The purpose of this study to investigate how gait velocity and variability were affected by dual task prioritization in older adults with normal cog-nitive function and older adults with mild cognitive impairment (MCI). Eight older adults with MCI and eight cognitively normal older adults performed a walking task under usual walking with no dual task (usual gait), walk while counting backward from 100 by ones with no priority on task (no priority), walk and count while instructed to prioritize gait task (gait priority), and walk and count while instructed to prioritize the cognitive task (cognitive priority). The MCI group showed significantly slower walking speed than the normal group in the no priority condition, but no difference between both group in the usual gait condition, and they almost 3 times greater gait variability in the no priority condition than the normal group. For the effect of priority instructions, MCI group showed a dual-task cost to gait velocity almost 2 times higher than that of the normal group in the no priority condition, but the cost was almost three times higher in both gait and cognitive priority conditions. Although there was no interaction effect for gait variability, MCI group tended to be more influenced by dual task prioritization than the normal group. Our findings confirmed that the priority-based dual task paradigm is a valid way to assess gait characteristics of people with cognitive problems.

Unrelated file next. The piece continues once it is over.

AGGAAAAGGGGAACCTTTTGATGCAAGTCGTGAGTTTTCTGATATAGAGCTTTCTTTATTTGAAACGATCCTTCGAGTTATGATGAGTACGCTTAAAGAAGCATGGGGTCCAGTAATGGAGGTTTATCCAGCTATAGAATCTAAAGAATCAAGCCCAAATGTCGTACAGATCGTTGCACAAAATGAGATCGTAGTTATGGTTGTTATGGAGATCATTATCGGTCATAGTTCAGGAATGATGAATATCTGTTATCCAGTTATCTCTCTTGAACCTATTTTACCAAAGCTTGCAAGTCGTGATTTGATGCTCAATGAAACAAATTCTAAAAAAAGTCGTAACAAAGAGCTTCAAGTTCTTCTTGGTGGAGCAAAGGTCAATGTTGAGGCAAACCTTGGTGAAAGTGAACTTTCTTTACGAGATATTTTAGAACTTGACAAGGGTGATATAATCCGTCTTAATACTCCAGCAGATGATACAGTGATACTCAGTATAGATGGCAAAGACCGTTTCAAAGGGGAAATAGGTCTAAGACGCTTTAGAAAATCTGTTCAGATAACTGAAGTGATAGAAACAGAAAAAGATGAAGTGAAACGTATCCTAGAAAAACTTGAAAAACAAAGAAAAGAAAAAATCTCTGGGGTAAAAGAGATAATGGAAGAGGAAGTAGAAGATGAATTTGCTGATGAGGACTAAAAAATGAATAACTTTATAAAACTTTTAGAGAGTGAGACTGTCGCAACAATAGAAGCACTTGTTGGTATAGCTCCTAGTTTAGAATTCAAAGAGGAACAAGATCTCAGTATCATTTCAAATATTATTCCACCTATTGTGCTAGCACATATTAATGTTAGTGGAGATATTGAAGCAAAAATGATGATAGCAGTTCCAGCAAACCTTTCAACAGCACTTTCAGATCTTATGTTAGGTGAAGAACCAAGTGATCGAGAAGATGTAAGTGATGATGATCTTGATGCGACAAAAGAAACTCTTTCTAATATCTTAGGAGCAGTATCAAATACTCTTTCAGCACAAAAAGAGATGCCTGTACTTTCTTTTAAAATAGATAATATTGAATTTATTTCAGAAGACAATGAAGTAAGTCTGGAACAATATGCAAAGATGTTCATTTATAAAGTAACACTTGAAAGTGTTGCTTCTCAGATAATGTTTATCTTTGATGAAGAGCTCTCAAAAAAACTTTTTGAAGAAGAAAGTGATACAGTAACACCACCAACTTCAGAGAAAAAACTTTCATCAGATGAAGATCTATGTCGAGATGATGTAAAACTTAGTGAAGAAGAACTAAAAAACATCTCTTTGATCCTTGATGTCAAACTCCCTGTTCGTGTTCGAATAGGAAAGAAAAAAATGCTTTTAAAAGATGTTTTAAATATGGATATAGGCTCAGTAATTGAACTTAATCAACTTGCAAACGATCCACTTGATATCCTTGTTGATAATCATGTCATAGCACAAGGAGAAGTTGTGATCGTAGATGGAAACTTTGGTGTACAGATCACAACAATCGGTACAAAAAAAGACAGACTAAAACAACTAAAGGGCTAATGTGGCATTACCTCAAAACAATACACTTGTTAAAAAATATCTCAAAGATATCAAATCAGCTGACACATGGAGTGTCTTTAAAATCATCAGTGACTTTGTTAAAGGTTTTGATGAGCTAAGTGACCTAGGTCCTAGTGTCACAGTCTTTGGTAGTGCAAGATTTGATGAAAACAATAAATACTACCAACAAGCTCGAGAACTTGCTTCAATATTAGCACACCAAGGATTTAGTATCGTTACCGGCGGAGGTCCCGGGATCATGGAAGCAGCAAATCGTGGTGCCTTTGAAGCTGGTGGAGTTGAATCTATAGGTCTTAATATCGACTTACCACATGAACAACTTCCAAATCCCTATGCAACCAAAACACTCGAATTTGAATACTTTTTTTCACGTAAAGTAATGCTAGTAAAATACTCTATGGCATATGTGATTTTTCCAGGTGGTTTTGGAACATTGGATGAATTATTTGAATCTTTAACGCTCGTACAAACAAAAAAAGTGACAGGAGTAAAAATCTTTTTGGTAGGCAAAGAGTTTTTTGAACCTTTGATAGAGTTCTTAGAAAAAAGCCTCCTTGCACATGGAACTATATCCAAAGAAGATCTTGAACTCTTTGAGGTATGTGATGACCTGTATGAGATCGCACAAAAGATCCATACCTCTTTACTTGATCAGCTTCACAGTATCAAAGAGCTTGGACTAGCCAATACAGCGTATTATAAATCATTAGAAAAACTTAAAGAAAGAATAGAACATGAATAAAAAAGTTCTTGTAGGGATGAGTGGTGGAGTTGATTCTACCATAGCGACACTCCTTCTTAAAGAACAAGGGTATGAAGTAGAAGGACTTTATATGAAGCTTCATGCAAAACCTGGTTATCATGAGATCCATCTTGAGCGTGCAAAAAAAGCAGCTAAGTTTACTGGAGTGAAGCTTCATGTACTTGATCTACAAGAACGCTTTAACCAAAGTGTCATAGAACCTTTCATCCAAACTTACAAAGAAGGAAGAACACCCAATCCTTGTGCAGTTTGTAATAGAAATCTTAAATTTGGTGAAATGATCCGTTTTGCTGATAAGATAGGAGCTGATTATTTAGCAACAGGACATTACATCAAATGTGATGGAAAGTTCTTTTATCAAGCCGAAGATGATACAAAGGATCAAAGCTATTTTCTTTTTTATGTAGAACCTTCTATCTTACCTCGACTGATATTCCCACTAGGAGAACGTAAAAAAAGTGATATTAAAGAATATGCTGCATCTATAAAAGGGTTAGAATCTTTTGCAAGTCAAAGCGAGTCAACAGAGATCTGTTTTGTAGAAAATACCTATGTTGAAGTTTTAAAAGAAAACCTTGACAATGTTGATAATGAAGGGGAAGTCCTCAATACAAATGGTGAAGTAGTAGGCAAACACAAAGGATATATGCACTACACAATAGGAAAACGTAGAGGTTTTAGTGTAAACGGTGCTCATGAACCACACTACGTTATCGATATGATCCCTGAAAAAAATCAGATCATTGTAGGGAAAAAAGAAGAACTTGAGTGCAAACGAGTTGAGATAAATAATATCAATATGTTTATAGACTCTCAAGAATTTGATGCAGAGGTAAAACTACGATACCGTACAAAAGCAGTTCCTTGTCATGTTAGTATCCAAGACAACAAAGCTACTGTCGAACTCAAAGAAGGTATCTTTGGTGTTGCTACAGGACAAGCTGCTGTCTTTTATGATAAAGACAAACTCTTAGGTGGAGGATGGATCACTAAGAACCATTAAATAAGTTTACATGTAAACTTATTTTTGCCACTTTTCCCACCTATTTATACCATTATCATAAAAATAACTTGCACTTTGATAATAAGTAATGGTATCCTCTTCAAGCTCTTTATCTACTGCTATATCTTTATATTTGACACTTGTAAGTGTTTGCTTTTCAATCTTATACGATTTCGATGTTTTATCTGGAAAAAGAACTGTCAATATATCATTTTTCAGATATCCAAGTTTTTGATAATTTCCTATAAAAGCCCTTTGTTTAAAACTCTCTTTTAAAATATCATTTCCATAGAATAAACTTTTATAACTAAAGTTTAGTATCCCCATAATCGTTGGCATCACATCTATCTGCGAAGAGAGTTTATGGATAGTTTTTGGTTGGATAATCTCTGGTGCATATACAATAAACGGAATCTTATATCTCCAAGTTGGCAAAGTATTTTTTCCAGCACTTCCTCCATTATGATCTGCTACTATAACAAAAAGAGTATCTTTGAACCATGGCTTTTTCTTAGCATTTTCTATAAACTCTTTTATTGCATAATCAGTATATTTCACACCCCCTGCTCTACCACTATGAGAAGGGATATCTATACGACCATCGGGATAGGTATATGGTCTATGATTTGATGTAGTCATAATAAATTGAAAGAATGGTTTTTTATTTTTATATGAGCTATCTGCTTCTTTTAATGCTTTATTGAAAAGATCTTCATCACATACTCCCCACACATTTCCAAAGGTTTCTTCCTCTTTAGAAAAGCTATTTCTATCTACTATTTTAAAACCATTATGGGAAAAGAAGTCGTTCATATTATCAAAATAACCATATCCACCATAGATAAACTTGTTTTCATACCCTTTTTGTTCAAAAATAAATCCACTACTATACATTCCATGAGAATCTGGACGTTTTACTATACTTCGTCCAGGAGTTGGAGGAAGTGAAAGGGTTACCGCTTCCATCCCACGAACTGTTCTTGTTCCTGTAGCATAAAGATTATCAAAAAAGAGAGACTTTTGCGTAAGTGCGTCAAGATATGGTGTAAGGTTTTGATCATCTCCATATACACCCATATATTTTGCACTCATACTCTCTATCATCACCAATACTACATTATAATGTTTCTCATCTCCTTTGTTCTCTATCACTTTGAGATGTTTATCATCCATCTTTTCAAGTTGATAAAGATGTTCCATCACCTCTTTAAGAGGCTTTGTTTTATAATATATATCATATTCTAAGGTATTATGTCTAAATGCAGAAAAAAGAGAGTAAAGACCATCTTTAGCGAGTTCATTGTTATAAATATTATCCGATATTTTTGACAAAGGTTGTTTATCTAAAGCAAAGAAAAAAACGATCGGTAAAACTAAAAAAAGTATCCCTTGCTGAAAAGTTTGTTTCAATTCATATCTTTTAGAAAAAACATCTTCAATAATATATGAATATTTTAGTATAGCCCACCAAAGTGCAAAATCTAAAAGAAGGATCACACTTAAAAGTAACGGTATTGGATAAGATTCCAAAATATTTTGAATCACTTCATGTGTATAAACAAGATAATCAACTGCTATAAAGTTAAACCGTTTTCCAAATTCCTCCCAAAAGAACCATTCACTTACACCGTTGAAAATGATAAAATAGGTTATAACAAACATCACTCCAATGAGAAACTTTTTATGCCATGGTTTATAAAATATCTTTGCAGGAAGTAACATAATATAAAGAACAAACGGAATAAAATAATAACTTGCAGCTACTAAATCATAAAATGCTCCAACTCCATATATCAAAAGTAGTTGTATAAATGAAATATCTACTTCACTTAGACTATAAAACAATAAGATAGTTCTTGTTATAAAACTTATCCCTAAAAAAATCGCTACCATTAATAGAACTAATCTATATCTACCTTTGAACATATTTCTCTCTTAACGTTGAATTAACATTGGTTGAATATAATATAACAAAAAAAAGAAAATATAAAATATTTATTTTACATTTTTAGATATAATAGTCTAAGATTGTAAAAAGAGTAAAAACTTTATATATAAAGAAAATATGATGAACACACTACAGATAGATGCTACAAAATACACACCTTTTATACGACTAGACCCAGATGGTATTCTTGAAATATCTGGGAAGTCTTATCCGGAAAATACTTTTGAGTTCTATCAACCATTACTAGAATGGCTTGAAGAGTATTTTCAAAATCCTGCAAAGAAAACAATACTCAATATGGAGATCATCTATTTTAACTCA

- Dual task
- Mild cognitive impairment